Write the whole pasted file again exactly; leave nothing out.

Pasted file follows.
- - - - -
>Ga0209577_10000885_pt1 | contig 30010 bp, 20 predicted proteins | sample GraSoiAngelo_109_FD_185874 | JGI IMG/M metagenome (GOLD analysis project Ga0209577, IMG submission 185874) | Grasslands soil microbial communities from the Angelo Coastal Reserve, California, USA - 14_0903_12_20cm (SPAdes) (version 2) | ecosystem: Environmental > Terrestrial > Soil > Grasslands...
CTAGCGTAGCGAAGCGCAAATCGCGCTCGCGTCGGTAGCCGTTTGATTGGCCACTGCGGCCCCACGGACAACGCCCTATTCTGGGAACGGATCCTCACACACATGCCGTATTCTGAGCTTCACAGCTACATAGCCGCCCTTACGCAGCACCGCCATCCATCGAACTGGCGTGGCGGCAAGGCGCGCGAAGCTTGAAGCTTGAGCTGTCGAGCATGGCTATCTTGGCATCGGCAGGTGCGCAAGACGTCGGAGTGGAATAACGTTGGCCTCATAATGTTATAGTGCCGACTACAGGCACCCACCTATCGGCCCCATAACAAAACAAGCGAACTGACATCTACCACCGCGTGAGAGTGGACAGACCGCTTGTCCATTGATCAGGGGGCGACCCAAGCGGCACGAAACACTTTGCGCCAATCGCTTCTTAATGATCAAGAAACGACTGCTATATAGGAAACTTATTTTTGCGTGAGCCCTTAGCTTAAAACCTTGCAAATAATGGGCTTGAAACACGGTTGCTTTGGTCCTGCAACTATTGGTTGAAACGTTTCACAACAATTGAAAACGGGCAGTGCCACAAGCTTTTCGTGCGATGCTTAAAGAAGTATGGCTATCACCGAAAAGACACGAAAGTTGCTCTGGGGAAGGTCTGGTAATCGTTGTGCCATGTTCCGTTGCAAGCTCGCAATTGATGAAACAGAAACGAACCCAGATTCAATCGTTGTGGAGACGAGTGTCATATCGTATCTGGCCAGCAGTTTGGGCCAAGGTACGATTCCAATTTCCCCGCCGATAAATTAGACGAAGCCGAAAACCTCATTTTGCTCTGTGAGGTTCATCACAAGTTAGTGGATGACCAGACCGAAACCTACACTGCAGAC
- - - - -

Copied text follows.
>Ga0209577_10000885_pt1 | contig 30010 bp, 20 predicted proteins | sample GraSoiAngelo_109_FD_185874 | JGI IMG/M metagenome (GOLD analysis project Ga0209577, IMG submission 185874) | Grasslands soil microbial communities from the Angelo Coastal Reserve, California, USA - 14_0903_12_20cm (SPAdes) (version 2) | ecosystem: Environmental > Terrestrial > Soil > Grasslands...
CTAGCGTAGCGAAGCGCAAATCGCGCTCGCGTCGGTAGCCGTTTGATTGGCCACTGCGGCCCCACGGACAACGCCCTATTCTGGGAACGGATCCTCACACACATGCCGTATTCTGAGCTTCACAGCTACATAGCCGCCCTTACGCAGCACCGCCATCCATCGAACTGGCGTGGCGGCAAGGCGCGCGAAGCTTGAAGCTTGAGCTGTCGAGCATGGCTATCTTGGCATCGGCAGGTGCGCAAGACGTCGGAGTGGAATAACGTTGGCCTCATAATGTTATAGTGCCGACTACAGGCACCCACCTATCGGCCCCATAACAAAACAAGCGAACTGACATCTACCACCGCGTGAGAGTGGACAGACCGCTTGTCCATTGATCAGGGGGCGACCCAAGCGGCACGAAACACTTTGCGCCAATCGCTTCTTAATGATCAAGAAACGACTGCTATATAGGAAACTTATTTTTGCGTGAGCCCTTAGCTTAAAACCTTGCAAATAATGGGCTTGAAACACGGTTGCTTTGGTCCTGCAACTATTGGTTGAAACGTTTCACAACAATTGAAAACGGGCAGTGCCACAAGCTTTTCGTGCGATGCTTAAAGAAGTATGGCTATCACCGAAAAGACACGAAAGTTGCTCTGGGGAAGGTCTGGTAATCGTTGTGCCATGTTCCGTTGCAAGCTCGCAATTGATGAAACAGAAACGAACCCAGATTCAATCGTTGTGGAGACGAGTGTCATATCGTATCTGGCCAGCAGTTTGGGCCAAGGTACGATTCCAATTTCCCCGCCGATAAATTAGACGAAGCCGAAAACCTCATTTTGCTCTGTGAGGTTCATCACAAGTTAGTGGATGACCAGACCGAAACCTACACTGCAGAC